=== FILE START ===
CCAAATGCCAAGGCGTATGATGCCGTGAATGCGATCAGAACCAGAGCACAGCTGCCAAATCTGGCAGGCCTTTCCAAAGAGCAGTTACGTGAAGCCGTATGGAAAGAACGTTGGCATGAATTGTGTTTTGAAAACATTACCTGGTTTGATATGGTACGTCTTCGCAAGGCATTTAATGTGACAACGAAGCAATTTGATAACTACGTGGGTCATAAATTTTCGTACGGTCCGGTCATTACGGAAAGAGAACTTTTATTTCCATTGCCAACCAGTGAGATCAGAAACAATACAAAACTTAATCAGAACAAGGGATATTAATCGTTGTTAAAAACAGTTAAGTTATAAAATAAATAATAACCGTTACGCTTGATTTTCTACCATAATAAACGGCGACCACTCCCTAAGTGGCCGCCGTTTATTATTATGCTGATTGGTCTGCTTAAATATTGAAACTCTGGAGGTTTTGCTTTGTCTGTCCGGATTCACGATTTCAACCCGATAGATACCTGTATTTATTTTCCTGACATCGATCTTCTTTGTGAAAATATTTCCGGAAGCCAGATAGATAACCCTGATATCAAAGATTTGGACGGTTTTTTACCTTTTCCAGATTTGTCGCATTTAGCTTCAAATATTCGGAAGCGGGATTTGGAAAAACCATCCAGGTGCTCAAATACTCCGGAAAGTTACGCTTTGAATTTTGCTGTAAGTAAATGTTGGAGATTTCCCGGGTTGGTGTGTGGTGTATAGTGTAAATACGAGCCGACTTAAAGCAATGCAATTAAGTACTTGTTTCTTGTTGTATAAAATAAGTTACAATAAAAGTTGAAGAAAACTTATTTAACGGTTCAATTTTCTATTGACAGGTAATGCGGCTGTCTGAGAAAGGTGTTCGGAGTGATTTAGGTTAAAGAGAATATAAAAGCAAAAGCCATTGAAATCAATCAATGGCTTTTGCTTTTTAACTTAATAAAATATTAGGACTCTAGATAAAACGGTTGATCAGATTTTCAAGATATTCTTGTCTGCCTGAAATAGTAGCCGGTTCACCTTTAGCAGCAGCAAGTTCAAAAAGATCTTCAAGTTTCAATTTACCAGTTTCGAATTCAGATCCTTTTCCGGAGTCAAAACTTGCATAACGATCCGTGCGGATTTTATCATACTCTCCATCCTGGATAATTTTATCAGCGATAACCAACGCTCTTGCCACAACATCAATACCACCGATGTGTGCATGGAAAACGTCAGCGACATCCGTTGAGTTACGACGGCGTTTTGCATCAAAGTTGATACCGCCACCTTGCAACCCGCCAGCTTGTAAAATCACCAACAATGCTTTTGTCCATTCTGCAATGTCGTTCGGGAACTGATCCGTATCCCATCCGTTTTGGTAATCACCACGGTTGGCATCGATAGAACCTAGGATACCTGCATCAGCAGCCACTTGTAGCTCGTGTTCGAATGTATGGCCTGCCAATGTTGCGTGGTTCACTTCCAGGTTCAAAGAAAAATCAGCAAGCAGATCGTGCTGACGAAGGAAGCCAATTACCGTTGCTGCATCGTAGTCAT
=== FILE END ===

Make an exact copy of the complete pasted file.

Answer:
CCAAATGCCAAGGCGTATGATGCCGTGAATGCGATCAGAACCAGAGCACAGCTGCCAAATCTGGCAGGCCTTTCCAAAGAGCAGTTACGTGAAGCCGTATGGAAAGAACGTTGGCATGAATTGTGTTTTGAAAACATTACCTGGTTTGATATGGTACGTCTTCGCAAGGCATTTAATGTGACAACGAAGCAATTTGATAACTACGTGGGTCATAAATTTTCGTACGGTCCGGTCATTACGGAAAGAGAACTTTTATTTCCATTGCCAACCAGTGAGATCAGAAACAATACAAAACTTAATCAGAACAAGGGATATTAATCGTTGTTAAAAACAGTTAAGTTATAAAATAAATAATAACCGTTACGCTTGATTTTCTACCATAATAAACGGCGACCACTCCCTAAGTGGCCGCCGTTTATTATTATGCTGATTGGTCTGCTTAAATATTGAAACTCTGGAGGTTTTGCTTTGTCTGTCCGGATTCACGATTTCAACCCGATAGATACCTGTATTTATTTTCCTGACATCGATCTTCTTTGTGAAAATATTTCCGGAAGCCAGATAGATAACCCTGATATCAAAGATTTGGACGGTTTTTTACCTTTTCCAGATTTGTCGCATTTAGCTTCAAATATTCGGAAGCGGGATTTGGAAAAACCATCCAGGTGCTCAAATACTCCGGAAAGTTACGCTTTGAATTTTGCTGTAAGTAAATGTTGGAGATTTCCCGGGTTGGTGTGTGGTGTATAGTGTAAATACGAGCCGACTTAAAGCAATGCAATTAAGTACTTGTTTCTTGTTGTATAAAATAAGTTACAATAAAAGTTGAAGAAAACTTATTTAACGGTTCAATTTTCTATTGACAGGTAATGCGGCTGTCTGAGAAAGGTGTTCGGAGTGATTTAGGTTAAAGAGAATATAAAAGCAAAAGCCATTGAAATCAATCAATGGCTTTTGCTTTTTAACTTAATAAAATATTAGGACTCTAGATAAAACGGTTGATCAGATTTTCAAGATATTCTTGTCTGCCTGAAATAGTAGCCGGTTCACCTTTAGCAGCAGCAAGTTCAAAAAGATCTTCAAGTTTCAATTTACCAGTTTCGAATTCAGATCCTTTTCCGGAGTCAAAACTTGCATAACGATCCGTGCGGATTTTATCATACTCTCCATCCTGGATAATTTTATCAGCGATAACCAACGCTCTTGCCACAACATCAATACCACCGATGTGTGCATGGAAAACGTCAGCGACATCCGTTGAGTTACGACGGCGTTTTGCATCAAAGTTGATACCGCCACCTTGCAACCCGCCAGCTTGTAAAATCACCAACAATGCTTTTGTCCATTCTGCAATGTCGTTCGGGAACTGATCCGTATCCCATCCGTTTTGGTAATCACCACGGTTGGCATCGATAGAACCTAGGATACCTGCATCAGCAGCCACTTGTAGCTCGTGTTCGAATGTATGGCCTGCCAATGTTGCGTGGTTCACTTCCAGGTTCAAAGAAAAATCAGCAAGCAGATCGTGCTGACGAAGGAAGCCAATTACCGTTGCTGCATCGTAGTCAT